So tracking is getting even trickier, it seems canvas fingerprinting would work in any browser that supports HTML5 and is pretty hard to stop as a user, as it’s a basic feature (a website instructing your browser to draw an image using canvas).
And it turns out, every single browser will draw the image slightly differently, so they can track you regardless of your cookie/privacy settings by asking your browser to redraw the image then I assume quickly scanning a database of image checksums for a match.
It wouldn’t exactly tie to your identity (unless you did it on a site that requires/supports login) but it would tie your usage together across sites, especially any sites using AddThis (which I could never stand).
A new, extremely persistent type of online tracking is shadowing visitors to thousands of top websites, from WhiteHouse.gov to YouPorn.com.
The type of tracking, called canvas fingerprinting, works by instructing the visitor’s web browser to draw a hidden image, and was first documented in a upcoming paper by researchers at Princeton University and KU Leuven University in Belgium. Because each computer draws the image slightly differently, the images can be used to assign each user’s device a number that uniquely identifies it.
Like other tracking tools, canvas fingerprints are used to build profiles of users based on the websites they visit — profiles that shape which ads, news articles or other types of content are displayed to them.
But fingerprints are unusually hard to block: They can’t be prevented by using standard web browser privacy settings or using anti-tracking tools
The researchers found canvas fingerprinting computer code, primarily written by a company called AddThis, on 5% of the top 100,000 websites. Most of the code was on websites that use AddThis’ social media sharing tools. Other fingerprinters include the German digital marketer Ligatus and the Canadian dating site Plentyoffish. (A list of all the websites on which researchers found the code is here).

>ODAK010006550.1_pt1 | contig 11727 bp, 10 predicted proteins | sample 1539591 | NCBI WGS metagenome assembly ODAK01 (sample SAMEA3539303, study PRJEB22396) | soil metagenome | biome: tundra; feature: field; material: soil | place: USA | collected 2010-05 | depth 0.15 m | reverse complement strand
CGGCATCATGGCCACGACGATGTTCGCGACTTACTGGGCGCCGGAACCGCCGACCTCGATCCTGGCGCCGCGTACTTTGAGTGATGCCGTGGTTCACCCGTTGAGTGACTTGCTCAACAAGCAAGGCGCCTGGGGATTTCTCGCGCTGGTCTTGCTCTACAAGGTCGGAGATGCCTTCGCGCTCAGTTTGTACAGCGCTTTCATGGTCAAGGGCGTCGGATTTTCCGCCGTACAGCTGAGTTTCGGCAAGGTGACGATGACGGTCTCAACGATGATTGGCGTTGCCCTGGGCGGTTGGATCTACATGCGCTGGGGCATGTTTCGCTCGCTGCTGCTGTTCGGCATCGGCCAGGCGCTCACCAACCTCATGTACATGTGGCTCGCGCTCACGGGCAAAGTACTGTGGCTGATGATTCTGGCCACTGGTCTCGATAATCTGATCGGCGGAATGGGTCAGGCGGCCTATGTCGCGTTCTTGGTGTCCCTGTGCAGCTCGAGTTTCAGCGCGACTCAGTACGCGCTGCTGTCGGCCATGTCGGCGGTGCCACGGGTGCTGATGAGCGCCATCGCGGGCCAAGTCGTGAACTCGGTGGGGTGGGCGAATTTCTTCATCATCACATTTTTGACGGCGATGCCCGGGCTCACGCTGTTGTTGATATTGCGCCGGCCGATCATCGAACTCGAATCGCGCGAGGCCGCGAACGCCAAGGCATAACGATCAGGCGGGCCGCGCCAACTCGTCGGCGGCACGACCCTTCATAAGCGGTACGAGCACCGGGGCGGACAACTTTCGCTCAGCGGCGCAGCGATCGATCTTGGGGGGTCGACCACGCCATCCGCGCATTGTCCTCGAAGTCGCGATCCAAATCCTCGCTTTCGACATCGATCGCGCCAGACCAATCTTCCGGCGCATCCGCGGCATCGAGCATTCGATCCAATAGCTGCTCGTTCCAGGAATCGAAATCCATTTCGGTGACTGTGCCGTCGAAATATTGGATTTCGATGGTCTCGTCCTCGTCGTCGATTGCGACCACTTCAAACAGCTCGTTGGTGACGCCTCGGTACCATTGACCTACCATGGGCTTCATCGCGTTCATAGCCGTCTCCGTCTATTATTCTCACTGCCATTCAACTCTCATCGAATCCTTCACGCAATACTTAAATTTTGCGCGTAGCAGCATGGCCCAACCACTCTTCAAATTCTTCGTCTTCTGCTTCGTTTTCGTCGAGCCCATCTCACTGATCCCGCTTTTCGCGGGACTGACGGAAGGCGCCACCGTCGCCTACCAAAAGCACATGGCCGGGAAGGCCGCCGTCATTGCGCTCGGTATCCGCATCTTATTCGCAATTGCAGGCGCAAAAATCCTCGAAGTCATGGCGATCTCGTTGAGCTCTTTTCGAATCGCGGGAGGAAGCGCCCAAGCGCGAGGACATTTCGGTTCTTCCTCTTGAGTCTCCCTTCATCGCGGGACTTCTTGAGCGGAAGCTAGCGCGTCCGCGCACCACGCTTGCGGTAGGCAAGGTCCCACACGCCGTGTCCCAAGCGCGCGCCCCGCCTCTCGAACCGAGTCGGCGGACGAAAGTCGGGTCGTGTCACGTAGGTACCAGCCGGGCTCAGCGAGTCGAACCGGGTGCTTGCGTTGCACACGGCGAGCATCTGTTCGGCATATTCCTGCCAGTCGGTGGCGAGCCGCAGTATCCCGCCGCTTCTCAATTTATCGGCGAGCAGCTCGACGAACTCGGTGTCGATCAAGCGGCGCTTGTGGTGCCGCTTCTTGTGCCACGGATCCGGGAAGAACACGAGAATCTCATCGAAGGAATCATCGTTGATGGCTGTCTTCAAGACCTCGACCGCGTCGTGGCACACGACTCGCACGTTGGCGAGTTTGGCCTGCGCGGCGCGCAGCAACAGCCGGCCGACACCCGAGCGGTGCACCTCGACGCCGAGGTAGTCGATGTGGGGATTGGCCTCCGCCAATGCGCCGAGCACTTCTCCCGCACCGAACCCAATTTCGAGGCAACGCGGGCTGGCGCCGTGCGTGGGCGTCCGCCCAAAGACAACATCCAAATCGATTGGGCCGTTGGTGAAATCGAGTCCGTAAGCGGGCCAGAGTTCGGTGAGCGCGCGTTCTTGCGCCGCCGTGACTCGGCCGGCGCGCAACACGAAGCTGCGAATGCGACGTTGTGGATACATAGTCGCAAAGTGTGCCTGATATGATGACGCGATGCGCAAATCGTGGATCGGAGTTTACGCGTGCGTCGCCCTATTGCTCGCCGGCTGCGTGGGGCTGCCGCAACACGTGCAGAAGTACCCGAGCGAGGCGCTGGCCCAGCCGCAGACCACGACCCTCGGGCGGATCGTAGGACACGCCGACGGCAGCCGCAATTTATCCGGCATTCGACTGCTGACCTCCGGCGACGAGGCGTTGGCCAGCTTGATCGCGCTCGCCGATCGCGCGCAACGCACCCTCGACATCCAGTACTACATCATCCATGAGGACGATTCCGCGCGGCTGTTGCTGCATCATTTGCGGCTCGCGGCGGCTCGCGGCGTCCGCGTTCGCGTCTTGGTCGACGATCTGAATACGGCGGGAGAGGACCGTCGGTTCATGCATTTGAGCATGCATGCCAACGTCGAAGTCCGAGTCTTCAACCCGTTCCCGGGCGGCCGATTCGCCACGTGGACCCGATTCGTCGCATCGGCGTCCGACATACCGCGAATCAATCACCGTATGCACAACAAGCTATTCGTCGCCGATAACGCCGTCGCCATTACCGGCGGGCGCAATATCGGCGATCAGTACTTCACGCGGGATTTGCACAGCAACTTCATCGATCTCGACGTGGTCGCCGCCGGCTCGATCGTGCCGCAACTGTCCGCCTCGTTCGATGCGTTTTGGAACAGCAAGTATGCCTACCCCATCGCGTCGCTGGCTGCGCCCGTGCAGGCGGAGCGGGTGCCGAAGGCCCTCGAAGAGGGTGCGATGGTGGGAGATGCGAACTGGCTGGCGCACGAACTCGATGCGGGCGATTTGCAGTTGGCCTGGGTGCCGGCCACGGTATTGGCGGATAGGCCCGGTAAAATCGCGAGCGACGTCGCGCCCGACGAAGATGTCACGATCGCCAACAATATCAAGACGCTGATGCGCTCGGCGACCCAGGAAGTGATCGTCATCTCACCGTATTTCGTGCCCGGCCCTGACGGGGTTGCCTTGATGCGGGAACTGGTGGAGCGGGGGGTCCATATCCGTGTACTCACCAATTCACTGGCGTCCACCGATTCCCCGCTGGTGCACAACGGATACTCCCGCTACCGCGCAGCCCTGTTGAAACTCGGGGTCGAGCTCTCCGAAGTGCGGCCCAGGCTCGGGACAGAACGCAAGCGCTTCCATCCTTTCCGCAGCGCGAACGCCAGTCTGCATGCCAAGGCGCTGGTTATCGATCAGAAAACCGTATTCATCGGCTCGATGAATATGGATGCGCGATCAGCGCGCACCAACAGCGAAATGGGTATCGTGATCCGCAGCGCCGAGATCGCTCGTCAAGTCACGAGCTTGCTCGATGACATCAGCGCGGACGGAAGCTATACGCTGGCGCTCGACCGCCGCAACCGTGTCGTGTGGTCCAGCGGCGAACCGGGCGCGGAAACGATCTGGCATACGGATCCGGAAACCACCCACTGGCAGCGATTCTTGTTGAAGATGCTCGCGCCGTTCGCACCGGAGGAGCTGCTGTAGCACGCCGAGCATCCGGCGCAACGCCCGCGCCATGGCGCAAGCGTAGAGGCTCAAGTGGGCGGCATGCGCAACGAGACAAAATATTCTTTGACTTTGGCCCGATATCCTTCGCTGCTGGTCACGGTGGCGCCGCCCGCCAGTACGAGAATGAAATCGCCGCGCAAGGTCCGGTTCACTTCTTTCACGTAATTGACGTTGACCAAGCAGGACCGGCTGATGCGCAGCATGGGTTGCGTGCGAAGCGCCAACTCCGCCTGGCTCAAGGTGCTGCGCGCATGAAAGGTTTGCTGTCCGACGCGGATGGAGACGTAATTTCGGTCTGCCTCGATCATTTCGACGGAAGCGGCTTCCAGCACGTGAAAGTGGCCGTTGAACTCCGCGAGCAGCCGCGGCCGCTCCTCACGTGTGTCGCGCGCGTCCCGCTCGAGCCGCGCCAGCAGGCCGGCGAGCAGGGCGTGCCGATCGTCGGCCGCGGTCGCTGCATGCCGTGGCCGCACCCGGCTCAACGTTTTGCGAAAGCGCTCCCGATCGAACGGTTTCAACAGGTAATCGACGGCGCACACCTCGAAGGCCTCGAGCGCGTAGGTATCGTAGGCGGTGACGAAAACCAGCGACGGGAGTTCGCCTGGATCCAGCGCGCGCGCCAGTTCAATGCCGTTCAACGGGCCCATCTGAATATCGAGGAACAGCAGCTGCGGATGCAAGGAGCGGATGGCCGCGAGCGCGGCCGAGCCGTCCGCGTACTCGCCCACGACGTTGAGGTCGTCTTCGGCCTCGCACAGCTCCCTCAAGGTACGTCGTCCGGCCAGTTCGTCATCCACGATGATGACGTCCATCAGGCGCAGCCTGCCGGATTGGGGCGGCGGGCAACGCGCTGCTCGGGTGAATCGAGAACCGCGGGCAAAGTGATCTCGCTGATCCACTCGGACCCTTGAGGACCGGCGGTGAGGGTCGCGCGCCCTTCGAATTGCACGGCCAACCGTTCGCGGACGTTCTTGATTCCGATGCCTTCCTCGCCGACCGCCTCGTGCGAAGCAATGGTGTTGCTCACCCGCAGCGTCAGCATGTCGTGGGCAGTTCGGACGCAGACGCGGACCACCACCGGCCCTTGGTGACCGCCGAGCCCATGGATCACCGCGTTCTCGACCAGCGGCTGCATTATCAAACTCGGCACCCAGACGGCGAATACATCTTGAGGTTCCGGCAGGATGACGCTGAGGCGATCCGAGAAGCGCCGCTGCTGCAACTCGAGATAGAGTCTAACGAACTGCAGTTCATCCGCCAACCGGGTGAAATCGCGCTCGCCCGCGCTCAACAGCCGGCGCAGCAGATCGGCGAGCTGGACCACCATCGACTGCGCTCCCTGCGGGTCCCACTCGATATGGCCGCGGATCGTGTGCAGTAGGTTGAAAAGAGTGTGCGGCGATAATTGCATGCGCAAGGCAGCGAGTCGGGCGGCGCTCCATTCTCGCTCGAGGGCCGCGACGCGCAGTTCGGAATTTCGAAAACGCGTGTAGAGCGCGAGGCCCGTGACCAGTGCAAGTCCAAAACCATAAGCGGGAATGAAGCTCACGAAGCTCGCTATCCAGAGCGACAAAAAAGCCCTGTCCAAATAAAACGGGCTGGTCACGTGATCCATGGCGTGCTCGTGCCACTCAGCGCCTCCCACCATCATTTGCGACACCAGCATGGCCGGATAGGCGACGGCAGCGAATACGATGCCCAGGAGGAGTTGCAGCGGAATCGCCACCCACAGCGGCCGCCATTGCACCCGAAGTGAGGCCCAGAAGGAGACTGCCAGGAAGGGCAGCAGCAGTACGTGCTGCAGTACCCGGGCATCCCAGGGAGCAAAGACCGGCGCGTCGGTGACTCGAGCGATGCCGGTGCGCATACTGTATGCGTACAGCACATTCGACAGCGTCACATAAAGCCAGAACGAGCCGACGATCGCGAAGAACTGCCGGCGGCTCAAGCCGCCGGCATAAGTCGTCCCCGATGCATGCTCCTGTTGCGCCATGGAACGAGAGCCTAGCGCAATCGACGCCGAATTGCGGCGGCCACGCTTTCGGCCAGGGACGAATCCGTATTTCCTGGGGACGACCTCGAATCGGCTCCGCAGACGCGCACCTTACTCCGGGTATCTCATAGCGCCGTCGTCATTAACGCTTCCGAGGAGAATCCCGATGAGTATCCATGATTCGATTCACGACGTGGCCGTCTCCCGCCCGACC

A lot of sites use AddThis, so a lot of users are being tracked, the article/research states 5% of the top 100,000 websites. So at least 5000 high traffic sites are capturing user data in this rather underhanded way.
I can foresee a lot of people removing AddThis from their sites if this news gets any kind of traction.
You can find a list of the sites with the fingerprinting code here – Sites with canvas fingerprinting scripts
Rich Harris, chief executive of AddThis, said that the company began testing canvas fingerprinting earlier this year as a possible way to replace “cookies,” the traditional way that users are tracked, via text files installed on their computers.
“We’re looking for a cookie alternative,” Harris said in an interview.
Harris said the company considered the privacy implications of canvas fingerprinting before launching the test, but decided “this is well within the rules and regulations and laws and policies that we have.”
He added that the company has only used the data collected from canvas fingerprints for internal research and development. The company won’t use the data for ad targeting or personalization if users install the AddThis opt-out cookie on their computers, he said.
Arvind Narayanan, the computer science professor who led the Princeton research team, countered that forcing users to take AddThis at its word about how their data will be used, is “not the best privacy assurance.”
It’s all pretty shady, but honestly we have to assume people are doing this type of stuff because one of those most valuable things you can create from the Internet is user data. Especially usage/consumption patterns, even if it doesn’t tie to specific humans – the data itself is very valuable to people making marketing decisions based on it.
Plus whatever AddThis is doing isn’t regulated in any way, so they can say they are gonna stop/change but just continue on anyway. If you wear a Tinfoil hat, you are probably already using Tor Browser anyway – so good for you.
The full paper is also available here – The Web Never Forgets [PDF]